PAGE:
19. 19. BRIEF HISTORICAL OVERVIEW 5<br />Horthy made an alliance with Nazy Germany in the 1930s, in the hope of revising the territorial losses that had followed World War I. <br />The alliance did lead to some territories being returned to Hungary. Hungary then assisted the German occupation of the Kingdom of Yugoslavia, occupying the Banat right afterwards. <br />Finally entered World War II in 1941, fighting primarily against the Soviet Union. Following the fall of Nazi Germany, Hungary became part of the Soviet area , after a short period of democracy in 1946–1947. <br />In the late 1980s, Hungary led the movement and shifted toward multiparty democracy and a market-oriented economy. Following the collapse of the Soviet Union in 1991, Hungary developed closer ties with Western Europe,<br />Statue of Liberty, Budapest<br />10-11-2010<br />12<br />ADITI KALA & ANURADHA SAJWAN, MFM-III, NIFT DELHI<br />
  20. 20. DEMOGRAPHICS<br />10-11-2010<br />ADITI KALA & ANURADHA SAJWAN, MFM-III, NIFT DELHI<br />13<br />For 95% of the population, the mother language is Hungarian, a Finno-Ugric language unrelated to any neighboring language and distantly related to Finnish and Estonian. The main minority group are the Roma (2.1% - 3.0%). Other groups include: Germans (1.2%), Slovaks (0.4%), Croats and Bunjevcis (0.2%), Romanians (0.1%), Ukrainians (0.1%), and Serbs (0.1%).<br />
  21. 21. PEOPLE<br />10-11-2010<br />14<br />ADITI KALA & ANURADHA SAJWAN, MFM-III, NIFT DELHI<br />
  22. 22. 10-11-2010<br />ADITI KALA & ANURADHA SAJWAN, MFM-III, NIFT DELHI<br />15<br />
  23. 23. 10-11-2010<br />16<br />ADITI KALA & ANURADHA SAJWAN, MFM-III, NIFT DELHI<br />
  24. 24. CULTURE & SOCIETY<br />10-11-2010<br />17<br />ADITI KALA & ANURADHA SAJWAN, MFM-III, NIFT DELHI<br />Nation of Horsemen<br />. The Ancient Hungarians lived in the Euro-Asian nomadic pastoral region, where the keeping and use of horses played an important role in their lives.<br />. Therefore it is not surprising that the horse and horse riding has a central place in Hungarian History, leading to Hungarians being regarded as the nation of horsemen.. Invitations to foreigners for horseback riding are not uncommon.<br />Family in Hungary<br />. The family is the centre of the social structure. . Generations of extended family often live together.. The grandparents play an important role in helping raise the grandchildren. . The family provides both emotional and financial support to its members. <br />Get Personal<br />. Hungarians expect friends to share private and intimate details of their personal lives. . If you ever feel you are being asked personal questions, this is simply meant as part of the getting-to-know-you process.<br />. Hungarians will even enjoy sharing details of their romantic life with you!<br />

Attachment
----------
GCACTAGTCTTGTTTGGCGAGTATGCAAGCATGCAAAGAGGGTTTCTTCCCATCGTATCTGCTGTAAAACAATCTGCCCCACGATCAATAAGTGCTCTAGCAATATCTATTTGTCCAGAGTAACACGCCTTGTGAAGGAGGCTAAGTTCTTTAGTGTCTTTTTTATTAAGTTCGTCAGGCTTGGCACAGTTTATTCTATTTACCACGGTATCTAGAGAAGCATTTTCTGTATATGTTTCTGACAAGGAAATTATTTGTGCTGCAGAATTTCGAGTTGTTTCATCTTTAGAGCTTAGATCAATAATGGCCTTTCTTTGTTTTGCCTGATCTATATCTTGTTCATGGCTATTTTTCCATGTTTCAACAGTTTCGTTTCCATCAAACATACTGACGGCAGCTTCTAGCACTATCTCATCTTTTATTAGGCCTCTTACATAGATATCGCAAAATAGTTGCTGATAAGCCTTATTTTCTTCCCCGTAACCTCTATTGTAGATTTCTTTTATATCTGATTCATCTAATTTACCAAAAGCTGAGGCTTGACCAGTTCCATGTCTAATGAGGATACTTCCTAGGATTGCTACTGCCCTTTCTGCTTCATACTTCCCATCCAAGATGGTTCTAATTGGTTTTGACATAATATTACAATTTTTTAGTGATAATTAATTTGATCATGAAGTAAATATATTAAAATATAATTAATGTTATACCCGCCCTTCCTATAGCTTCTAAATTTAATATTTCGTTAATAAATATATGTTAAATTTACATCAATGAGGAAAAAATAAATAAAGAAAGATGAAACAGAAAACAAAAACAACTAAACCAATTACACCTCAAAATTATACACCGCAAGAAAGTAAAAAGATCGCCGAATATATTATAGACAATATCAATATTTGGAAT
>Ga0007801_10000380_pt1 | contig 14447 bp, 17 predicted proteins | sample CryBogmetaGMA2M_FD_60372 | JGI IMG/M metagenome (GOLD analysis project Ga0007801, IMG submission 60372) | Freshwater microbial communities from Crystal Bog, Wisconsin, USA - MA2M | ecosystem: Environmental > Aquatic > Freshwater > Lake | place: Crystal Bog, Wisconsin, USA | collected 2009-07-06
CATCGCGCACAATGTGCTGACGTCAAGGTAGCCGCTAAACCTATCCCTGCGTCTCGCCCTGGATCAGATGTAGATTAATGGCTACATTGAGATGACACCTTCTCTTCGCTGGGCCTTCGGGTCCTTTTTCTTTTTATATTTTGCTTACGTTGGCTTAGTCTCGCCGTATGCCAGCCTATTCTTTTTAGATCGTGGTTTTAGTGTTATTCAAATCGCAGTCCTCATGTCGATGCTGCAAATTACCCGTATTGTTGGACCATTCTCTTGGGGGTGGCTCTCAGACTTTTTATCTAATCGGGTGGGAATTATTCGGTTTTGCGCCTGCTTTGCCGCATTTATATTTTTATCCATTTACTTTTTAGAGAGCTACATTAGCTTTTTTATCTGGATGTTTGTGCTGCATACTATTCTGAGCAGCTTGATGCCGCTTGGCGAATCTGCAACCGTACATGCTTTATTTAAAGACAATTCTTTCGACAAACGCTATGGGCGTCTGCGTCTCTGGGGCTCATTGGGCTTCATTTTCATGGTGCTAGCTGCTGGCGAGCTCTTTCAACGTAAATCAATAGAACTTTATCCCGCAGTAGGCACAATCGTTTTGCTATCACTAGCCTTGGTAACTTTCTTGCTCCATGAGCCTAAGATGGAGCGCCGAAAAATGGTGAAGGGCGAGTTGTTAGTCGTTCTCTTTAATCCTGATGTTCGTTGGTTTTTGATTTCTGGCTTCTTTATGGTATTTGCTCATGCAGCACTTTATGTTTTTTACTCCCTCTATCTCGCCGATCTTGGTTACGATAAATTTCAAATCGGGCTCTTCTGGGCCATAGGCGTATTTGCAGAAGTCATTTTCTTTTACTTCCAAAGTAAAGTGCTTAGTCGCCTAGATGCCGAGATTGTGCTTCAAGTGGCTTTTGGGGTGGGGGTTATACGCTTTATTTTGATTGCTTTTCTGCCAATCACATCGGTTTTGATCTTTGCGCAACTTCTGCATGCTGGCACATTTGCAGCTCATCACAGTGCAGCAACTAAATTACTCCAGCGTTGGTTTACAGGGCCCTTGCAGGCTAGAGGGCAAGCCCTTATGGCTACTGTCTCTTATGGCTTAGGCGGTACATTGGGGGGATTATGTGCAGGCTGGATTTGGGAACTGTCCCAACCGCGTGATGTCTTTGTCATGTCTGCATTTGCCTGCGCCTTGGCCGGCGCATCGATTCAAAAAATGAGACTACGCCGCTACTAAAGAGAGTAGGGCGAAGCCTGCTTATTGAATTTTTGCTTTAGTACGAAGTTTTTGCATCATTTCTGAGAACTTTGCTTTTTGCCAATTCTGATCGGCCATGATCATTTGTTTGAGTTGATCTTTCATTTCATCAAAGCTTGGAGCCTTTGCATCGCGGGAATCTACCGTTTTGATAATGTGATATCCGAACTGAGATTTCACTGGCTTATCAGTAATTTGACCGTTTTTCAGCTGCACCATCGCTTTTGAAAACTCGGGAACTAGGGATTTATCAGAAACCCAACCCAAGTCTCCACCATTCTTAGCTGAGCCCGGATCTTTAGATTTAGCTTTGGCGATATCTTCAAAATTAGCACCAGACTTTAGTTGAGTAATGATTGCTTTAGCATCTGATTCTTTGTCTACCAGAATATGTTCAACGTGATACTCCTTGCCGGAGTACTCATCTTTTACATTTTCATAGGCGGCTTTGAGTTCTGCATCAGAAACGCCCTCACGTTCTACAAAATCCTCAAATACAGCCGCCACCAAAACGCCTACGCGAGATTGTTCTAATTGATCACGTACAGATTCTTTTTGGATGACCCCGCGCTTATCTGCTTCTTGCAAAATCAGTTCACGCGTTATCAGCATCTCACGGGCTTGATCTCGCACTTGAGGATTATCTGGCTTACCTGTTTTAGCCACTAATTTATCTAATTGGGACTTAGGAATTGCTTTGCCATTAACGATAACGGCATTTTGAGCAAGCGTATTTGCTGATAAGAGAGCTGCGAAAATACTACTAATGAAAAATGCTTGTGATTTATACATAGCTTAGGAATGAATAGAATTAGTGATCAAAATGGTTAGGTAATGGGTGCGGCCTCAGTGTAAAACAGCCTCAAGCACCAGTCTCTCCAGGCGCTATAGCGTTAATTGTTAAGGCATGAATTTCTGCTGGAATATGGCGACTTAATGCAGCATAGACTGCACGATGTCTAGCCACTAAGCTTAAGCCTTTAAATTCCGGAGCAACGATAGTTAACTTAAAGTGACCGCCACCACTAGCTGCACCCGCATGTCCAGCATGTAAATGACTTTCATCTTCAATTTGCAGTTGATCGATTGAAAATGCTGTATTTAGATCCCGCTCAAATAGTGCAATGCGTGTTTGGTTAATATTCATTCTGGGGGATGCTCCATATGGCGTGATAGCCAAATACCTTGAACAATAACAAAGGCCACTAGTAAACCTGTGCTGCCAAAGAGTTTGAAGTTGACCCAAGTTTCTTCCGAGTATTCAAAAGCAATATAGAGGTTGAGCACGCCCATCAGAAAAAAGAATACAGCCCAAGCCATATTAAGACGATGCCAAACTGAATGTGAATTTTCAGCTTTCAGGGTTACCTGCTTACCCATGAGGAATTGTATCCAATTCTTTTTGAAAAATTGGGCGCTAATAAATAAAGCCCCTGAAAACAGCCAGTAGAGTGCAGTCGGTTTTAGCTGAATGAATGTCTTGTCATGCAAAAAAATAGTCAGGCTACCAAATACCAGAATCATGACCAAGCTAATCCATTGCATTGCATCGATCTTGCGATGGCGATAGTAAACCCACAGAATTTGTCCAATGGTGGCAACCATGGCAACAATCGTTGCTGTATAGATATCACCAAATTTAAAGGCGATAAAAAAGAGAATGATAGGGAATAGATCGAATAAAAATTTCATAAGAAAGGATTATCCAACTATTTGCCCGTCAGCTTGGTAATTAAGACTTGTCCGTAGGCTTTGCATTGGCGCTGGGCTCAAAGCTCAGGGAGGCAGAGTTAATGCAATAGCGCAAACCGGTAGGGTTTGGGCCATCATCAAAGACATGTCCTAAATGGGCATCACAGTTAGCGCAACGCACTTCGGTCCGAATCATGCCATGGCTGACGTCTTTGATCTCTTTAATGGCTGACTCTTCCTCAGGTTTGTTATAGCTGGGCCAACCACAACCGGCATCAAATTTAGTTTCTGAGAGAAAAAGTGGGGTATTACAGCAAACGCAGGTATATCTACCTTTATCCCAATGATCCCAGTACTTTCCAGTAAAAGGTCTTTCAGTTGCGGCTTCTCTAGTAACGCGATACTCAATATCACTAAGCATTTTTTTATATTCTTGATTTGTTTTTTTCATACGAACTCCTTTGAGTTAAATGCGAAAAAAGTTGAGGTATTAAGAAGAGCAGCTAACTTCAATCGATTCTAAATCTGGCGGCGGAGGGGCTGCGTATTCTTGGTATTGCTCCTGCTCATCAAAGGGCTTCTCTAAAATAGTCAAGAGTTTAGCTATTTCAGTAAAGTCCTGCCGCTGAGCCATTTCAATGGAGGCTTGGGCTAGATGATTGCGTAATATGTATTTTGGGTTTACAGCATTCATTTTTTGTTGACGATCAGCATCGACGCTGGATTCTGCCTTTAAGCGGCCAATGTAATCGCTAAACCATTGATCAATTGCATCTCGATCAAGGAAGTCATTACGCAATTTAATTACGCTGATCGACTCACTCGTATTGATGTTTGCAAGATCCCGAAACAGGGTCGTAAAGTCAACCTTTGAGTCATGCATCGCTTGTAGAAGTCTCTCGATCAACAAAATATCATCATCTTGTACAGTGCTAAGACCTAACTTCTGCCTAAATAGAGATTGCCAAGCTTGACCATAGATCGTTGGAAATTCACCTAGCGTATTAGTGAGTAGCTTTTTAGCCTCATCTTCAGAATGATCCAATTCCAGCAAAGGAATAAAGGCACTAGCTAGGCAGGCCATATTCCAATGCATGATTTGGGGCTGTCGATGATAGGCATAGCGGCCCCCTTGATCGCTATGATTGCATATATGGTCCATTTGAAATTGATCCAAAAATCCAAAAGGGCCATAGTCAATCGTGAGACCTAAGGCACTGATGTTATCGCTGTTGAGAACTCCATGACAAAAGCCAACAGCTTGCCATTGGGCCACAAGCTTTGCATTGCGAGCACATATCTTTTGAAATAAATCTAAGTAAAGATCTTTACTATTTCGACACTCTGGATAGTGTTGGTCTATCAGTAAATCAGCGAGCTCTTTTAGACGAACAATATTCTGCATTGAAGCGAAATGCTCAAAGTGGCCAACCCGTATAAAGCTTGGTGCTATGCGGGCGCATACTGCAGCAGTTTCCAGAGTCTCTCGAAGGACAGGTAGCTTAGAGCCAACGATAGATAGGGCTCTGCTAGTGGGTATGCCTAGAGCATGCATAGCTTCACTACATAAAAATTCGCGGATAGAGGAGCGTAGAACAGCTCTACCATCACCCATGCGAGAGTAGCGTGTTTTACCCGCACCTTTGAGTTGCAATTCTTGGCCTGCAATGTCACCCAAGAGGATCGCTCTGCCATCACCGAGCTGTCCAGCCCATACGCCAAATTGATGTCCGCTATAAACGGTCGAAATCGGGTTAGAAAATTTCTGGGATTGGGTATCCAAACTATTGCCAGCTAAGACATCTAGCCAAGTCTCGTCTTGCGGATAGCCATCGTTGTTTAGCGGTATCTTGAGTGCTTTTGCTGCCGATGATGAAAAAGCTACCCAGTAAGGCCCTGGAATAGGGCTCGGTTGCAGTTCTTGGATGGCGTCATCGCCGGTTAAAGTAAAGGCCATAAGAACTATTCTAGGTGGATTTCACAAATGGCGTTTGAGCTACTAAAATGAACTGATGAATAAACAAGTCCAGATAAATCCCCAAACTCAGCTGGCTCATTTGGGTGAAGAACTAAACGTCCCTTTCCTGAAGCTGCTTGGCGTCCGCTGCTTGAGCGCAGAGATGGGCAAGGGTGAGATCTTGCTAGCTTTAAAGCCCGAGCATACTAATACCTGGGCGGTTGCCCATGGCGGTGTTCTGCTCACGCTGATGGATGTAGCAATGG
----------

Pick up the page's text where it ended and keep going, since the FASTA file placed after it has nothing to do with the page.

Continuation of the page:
25. 25. ETIQUETTES & CUSTOMS<br />Meeting Etiquette<br /> . Both men and women greet by shaking hands, although a man should usually wait for the women to extend her hand.. The older generation may still bow to woman.. Close friends kiss one another lightly on both cheeks, starting with the left cheek. . In the business context is safest to address people by their titles and surnames.<br />Gift Giving Etiquette<br /> . When visiting a company it is not necessary to bring gifts.. If invited to a Hungarian's home for a meal, bring a box of good chocolates, flowers or Western liquor.. Do not bring wine as the Hungarians are proud of the wines they produce. . Flowers should be given in odd numbers, but not 13, which is considered an unlucky number. . Do not give lilies, chrysanthemums or red roses. . Gifts are usually opened when received. <br />10-11-2010<br />18<br />ADITI KALA & ANURADHA SAJWAN, MFM-III, NIFT DELHI<br />